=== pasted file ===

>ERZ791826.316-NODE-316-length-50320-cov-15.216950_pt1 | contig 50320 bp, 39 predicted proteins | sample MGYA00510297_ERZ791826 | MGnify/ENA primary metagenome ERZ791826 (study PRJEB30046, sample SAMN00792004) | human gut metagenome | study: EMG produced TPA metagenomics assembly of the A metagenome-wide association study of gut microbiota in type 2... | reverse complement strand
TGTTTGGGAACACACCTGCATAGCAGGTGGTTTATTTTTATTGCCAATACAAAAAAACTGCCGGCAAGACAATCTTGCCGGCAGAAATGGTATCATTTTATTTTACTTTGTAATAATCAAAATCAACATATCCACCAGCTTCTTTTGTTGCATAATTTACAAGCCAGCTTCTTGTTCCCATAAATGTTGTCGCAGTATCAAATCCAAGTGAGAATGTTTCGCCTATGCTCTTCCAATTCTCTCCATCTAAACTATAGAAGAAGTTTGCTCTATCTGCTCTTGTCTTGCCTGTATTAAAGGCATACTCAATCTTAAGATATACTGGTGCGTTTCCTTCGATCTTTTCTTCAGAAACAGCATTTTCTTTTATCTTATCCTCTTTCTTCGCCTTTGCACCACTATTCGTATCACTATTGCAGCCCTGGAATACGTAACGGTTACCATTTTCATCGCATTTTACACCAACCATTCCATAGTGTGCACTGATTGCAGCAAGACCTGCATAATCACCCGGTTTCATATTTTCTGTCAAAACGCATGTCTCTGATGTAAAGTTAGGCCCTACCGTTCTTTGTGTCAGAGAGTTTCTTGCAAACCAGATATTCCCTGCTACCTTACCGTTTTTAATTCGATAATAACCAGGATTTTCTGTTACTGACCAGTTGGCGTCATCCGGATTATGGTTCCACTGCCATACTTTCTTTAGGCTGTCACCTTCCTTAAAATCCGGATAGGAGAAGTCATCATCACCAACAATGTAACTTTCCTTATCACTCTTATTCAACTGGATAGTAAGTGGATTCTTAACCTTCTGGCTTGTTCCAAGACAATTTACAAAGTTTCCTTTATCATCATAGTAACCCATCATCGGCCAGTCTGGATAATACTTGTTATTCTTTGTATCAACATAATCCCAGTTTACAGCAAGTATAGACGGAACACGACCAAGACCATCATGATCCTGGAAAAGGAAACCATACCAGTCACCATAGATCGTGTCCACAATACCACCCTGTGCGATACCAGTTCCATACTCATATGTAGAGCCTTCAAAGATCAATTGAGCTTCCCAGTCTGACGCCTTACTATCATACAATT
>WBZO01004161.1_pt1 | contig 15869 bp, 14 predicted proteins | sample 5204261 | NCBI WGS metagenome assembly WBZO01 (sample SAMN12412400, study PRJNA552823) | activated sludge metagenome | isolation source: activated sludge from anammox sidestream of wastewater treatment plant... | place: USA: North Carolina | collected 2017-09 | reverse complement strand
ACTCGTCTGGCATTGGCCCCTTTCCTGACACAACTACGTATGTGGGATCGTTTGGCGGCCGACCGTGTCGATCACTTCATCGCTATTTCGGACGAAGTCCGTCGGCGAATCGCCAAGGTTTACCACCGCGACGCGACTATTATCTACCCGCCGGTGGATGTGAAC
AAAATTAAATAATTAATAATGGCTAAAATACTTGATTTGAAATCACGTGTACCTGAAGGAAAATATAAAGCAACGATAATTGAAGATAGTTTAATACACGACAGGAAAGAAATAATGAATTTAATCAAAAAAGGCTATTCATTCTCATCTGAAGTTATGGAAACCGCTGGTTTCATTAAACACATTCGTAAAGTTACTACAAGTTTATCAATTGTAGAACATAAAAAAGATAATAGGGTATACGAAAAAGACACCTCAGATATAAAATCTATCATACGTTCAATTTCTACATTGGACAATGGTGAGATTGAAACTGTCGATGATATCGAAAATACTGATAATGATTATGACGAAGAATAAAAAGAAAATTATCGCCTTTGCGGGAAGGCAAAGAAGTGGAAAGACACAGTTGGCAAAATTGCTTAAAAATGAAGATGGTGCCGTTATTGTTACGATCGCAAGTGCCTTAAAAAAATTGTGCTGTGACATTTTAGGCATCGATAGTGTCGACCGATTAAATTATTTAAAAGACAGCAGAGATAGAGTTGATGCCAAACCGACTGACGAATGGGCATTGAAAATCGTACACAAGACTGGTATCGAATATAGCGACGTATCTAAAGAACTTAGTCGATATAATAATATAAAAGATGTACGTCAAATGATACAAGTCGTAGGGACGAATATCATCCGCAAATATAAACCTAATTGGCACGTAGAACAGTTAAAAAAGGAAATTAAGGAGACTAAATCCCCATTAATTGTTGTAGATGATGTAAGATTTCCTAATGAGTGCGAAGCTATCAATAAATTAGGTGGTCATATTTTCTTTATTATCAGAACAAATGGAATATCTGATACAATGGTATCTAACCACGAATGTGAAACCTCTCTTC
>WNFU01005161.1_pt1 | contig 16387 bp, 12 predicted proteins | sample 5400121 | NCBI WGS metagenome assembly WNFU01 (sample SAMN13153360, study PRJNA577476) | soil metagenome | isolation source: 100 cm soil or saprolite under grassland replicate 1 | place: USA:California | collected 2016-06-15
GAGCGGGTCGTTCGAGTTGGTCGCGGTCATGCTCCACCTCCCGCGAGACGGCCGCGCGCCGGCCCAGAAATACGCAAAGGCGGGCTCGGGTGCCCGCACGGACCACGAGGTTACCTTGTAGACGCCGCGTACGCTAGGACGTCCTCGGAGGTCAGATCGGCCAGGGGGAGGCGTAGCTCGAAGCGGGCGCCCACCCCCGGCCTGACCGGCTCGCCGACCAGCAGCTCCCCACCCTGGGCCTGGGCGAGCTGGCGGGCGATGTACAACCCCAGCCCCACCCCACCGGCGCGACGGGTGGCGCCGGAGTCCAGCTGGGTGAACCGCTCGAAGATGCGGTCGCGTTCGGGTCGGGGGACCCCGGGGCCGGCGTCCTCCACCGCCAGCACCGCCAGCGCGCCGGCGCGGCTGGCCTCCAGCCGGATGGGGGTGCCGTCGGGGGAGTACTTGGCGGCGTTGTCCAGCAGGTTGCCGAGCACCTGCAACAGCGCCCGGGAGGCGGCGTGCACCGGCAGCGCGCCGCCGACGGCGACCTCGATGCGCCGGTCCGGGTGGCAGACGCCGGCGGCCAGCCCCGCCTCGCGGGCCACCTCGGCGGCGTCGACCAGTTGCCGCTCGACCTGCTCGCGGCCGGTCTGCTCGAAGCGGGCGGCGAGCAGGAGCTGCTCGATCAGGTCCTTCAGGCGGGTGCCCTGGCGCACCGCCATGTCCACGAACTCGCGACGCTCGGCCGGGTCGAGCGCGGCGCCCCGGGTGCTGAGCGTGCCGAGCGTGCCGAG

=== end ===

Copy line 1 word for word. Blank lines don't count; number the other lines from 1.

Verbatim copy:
>ERZ791826.316-NODE-316-length-50320-cov-15.216950_pt1 | contig 50320 bp, 39 predicted proteins | sample MGYA00510297_ERZ791826 | MGnify/ENA primary metagenome ERZ791826 (study PRJEB30046, sample SAMN00792004) | human gut metagenome | study: EMG produced TPA metagenomics assembly of the A metagenome-wide association study of gut microbiota in type 2... | reverse complement strand